Without giving out a
Dec 30, 2008 Shawne rated it 5 of 5 stars  ·  review of another edition
Recommends it for: fantasy fans, fans of Lukyanenko's Night Watch universe
Shelves: fiction
I would imagine that, at some point, Lukyanenko's brilliant fantasy series would hit a road bump or two; how many home runs can he hit before the series fizzles out? Surely at some point one of the books is going to be a disappointment?

Fortunately, Twilight Watch isn't that book. In fact, it's the best so far - again expanding the scope of Lukyanenko's ridiculously textured, intelligent universe, so that it encompasses historical narrative and social discourse in a far more direct fashion than
Dusk Watch (or Twilight Watch, as my copy was titled ... dang translations ...) was every bit as good the other Watch books. By this third volume the series has definitely settled into a very clear pattern. Each book is divided into three sections, each of which is a complete story in and of itself but which also sets up elements which pay off subsequently. Still, even knowing that, and reading the first section carefully to try to pick up clues as to how the last section would unfold, I was sti ...more
William Clemens
I liked the first two books, I loved this one.

Anton Gorodetsky really comes into his own as a character here. A supernatural Columbo, bumbling through the mysteries and intrigues, trying to puzzle things out, going down the wrong paths, but always finding his way to the solution in the nick of time and making everything right.

The plot, divided into stories as always, focuses on the possibility of human beings turning into Others and the impact this would have on the battle between the watches. W
Conor Olmstead
Once again Sergei Lukyanenko did a great job with his Night Watch Series. I haven't touched his series since back in September, because I knew I would blow through this book and sure enough I did. I wanted to hold off till I knew his final book would be released soon so I could read it and then go right to the last one.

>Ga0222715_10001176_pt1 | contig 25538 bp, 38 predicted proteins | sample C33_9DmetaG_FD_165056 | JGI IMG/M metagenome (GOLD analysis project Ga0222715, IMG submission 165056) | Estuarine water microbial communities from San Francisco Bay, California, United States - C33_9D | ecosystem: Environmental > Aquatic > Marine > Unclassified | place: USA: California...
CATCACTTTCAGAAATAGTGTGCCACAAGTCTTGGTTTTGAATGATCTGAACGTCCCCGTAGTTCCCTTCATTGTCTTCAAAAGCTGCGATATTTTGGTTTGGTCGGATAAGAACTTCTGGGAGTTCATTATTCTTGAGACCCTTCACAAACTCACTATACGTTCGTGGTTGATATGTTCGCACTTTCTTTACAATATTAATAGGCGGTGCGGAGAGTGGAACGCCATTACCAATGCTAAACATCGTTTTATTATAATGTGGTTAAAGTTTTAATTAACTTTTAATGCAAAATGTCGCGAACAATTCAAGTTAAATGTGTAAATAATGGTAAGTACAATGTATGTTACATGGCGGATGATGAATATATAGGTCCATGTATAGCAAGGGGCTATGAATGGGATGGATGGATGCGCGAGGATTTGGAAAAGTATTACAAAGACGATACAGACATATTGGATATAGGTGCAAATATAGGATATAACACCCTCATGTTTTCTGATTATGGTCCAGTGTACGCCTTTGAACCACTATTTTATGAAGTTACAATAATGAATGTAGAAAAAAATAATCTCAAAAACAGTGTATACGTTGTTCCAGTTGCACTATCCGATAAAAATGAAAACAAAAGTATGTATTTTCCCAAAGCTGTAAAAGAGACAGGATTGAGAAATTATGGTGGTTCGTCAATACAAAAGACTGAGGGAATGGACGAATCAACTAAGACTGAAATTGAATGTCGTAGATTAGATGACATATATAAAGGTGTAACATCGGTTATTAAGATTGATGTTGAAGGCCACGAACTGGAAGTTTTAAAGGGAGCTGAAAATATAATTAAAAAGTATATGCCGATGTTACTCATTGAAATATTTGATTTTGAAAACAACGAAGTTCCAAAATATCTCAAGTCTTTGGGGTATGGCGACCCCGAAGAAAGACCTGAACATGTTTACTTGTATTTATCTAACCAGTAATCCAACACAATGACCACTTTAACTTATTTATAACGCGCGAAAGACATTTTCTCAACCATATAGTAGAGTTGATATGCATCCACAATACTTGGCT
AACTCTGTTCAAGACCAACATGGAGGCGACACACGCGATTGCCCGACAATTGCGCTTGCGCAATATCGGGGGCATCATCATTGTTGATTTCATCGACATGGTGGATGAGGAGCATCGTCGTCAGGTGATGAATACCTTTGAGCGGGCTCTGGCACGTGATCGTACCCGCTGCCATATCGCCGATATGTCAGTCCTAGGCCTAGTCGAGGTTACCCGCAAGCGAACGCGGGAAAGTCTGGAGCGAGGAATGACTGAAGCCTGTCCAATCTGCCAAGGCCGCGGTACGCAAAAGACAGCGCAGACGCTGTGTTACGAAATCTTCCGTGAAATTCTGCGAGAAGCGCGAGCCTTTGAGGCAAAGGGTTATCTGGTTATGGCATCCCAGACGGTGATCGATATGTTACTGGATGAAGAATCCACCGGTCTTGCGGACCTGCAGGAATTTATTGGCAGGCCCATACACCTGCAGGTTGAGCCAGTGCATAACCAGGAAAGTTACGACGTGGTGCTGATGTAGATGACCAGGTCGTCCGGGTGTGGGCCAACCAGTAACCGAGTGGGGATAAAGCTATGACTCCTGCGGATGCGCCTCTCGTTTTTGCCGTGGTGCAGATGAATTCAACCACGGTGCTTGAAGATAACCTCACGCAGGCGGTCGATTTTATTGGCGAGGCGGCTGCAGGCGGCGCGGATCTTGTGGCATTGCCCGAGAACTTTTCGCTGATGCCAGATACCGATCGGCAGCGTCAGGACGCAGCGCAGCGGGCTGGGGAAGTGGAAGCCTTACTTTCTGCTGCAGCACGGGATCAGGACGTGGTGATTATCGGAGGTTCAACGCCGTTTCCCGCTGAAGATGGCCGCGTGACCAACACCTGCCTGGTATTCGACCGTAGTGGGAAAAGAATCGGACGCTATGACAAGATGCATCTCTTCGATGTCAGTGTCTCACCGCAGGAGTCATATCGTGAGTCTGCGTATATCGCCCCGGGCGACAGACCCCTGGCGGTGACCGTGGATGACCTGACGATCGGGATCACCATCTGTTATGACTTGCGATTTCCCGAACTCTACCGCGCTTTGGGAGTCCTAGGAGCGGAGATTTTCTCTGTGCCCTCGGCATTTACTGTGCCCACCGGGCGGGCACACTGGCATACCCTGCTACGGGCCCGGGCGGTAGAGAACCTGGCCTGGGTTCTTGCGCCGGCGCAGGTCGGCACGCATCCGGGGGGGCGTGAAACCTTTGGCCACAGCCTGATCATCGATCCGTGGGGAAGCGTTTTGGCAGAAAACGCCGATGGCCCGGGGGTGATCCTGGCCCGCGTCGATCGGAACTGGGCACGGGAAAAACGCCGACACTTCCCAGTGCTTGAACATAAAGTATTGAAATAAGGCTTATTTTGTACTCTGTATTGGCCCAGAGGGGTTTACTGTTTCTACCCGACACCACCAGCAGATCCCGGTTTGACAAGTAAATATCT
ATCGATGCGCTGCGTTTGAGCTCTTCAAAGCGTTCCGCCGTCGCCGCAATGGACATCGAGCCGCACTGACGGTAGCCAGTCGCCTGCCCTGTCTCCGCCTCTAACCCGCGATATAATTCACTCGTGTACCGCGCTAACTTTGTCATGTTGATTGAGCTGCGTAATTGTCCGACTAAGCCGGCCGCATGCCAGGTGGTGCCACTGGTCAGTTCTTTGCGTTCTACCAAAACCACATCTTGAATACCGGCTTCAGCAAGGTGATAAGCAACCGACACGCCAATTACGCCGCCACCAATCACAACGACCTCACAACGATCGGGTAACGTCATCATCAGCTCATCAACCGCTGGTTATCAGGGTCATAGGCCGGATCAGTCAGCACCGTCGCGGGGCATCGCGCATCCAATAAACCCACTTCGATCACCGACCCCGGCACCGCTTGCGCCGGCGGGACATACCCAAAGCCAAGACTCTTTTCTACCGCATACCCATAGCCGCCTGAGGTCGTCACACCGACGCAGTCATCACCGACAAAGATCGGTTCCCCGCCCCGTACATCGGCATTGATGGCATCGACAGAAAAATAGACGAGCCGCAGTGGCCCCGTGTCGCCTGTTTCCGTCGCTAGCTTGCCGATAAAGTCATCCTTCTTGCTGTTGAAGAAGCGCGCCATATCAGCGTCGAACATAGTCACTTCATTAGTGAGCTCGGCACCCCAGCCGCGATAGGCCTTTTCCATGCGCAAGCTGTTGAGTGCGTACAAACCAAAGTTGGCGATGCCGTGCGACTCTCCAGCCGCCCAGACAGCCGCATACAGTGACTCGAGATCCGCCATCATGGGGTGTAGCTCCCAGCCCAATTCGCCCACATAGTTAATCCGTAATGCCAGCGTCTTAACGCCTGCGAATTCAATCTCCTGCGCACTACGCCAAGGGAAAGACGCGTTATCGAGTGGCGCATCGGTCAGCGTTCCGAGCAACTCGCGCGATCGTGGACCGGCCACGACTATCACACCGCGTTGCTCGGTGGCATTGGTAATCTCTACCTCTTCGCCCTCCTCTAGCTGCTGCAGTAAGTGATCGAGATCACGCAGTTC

I don't why I like his writing style so much but I really do. He does a great job of painting good visuals so I can easily see whats happening.

Storywise I liked it. The direction
Dark Matter
Nalini Haynes reviewed this book; for more reviews by Nalini, see Nalini Haynes on Dark Matter Zine.

Night Watch and Day Watch are books one and two respectively, Twilight Watch is number three. All books use the same format: three episodic stories, each with a teaser-style prologue and all the stories form a series story arc.

Anton was a normal human until he discovered he had magical powers. Becoming an Other opened up a whole new world to him, one with vampires living upstairs, witches working
Allison Wonderland
A thrilling addition to the Night Watch series. I will admit that it took me a little while to get fully engrossed in this book, but when I did I absolutely could not put it down. The switch back to Anton Gorodetsky as the narrator was a big help in holding my interest - the Day Watch members were interesting to read about, but the character of Anton is one of the most engaging in the series. The continuation of his story was very satisfying.
Lucie P
In Twilight Watch, Lukyanenko returns to his "hero" Anton Gorodetsky, a light Other and an agent of the Night Watch. More than ever before, Anton struggles with understanding and accepting the roles of the Dark and Light Others, as well as the Inquisition. In this book, he not only learns more about the true roles of the Watches and the Inquisition, but also about the nature of Others and their magic. The appearance of an old Dark witch brings to light several old plots of the Dark and Light one ...more
Jeff Miller
The 3rd book in the series is just as excellent as the first book. Instead of the shifting character views of the 2nd novel, this time Anton Gorodetsky is back as the main character with the story unfolding around him and his wife. A nicely complex plot with plenty of surprises which agains consists of three main stories that build upon each other.

Have been really enjoying this series and moving onto the fourth and last book.
Matteo Pellegrini